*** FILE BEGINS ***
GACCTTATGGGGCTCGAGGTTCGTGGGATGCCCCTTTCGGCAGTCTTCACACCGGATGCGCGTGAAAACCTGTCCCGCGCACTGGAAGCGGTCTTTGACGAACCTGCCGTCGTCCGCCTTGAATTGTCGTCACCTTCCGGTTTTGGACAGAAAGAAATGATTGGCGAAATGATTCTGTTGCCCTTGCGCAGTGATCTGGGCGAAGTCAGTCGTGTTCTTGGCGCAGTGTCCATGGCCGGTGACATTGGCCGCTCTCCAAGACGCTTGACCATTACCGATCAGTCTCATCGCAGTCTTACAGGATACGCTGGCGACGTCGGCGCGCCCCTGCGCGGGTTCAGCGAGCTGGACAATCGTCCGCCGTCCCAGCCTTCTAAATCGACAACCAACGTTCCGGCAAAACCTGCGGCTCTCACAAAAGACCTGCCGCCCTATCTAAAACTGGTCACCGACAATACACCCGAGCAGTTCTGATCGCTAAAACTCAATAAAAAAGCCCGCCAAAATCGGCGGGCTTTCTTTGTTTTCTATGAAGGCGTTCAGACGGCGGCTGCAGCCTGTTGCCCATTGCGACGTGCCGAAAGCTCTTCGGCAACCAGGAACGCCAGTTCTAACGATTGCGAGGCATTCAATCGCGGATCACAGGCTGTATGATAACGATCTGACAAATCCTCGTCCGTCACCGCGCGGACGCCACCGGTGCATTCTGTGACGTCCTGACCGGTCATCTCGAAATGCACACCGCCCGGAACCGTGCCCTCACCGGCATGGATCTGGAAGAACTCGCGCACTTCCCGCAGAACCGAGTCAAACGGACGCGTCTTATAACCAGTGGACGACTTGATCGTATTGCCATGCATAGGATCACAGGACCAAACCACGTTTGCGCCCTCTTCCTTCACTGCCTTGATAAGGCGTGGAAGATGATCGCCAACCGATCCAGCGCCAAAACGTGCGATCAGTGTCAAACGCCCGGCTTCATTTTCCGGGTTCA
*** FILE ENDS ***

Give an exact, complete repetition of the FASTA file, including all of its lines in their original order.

GACCTTATGGGGCTCGAGGTTCGTGGGATGCCCCTTTCGGCAGTCTTCACACCGGATGCGCGTGAAAACCTGTCCCGCGCACTGGAAGCGGTCTTTGACGAACCTGCCGTCGTCCGCCTTGAATTGTCGTCACCTTCCGGTTTTGGACAGAAAGAAATGATTGGCGAAATGATTCTGTTGCCCTTGCGCAGTGATCTGGGCGAAGTCAGTCGTGTTCTTGGCGCAGTGTCCATGGCCGGTGACATTGGCCGCTCTCCAAGACGCTTGACCATTACCGATCAGTCTCATCGCAGTCTTACAGGATACGCTGGCGACGTCGGCGCGCCCCTGCGCGGGTTCAGCGAGCTGGACAATCGTCCGCCGTCCCAGCCTTCTAAATCGACAACCAACGTTCCGGCAAAACCTGCGGCTCTCACAAAAGACCTGCCGCCCTATCTAAAACTGGTCACCGACAATACACCCGAGCAGTTCTGATCGCTAAAACTCAATAAAAAAGCCCGCCAAAATCGGCGGGCTTTCTTTGTTTTCTATGAAGGCGTTCAGACGGCGGCTGCAGCCTGTTGCCCATTGCGACGTGCCGAAAGCTCTTCGGCAACCAGGAACGCCAGTTCTAACGATTGCGAGGCATTCAATCGCGGATCACAGGCTGTATGATAACGATCTGACAAATCCTCGTCCGTCACCGCGCGGACGCCACCGGTGCATTCTGTGACGTCCTGACCGGTCATCTCGAAATGCACACCGCCCGGAACCGTGCCCTCACCGGCATGGATCTGGAAGAACTCGCGCACTTCCCGCAGAACCGAGTCAAACGGACGCGTCTTATAACCAGTGGACGACTTGATCGTATTGCCATGCATAGGATCACAGGACCAAACCACGTTTGCGCCCTCTTCCTTCACTGCCTTGATAAGGCGTGGAAGATGATCGCCAACCGATCCAGCGCCAAAACGTGCGATCAGTGTCAAACGCCCGGCTTCATTTTCCGGGTTCA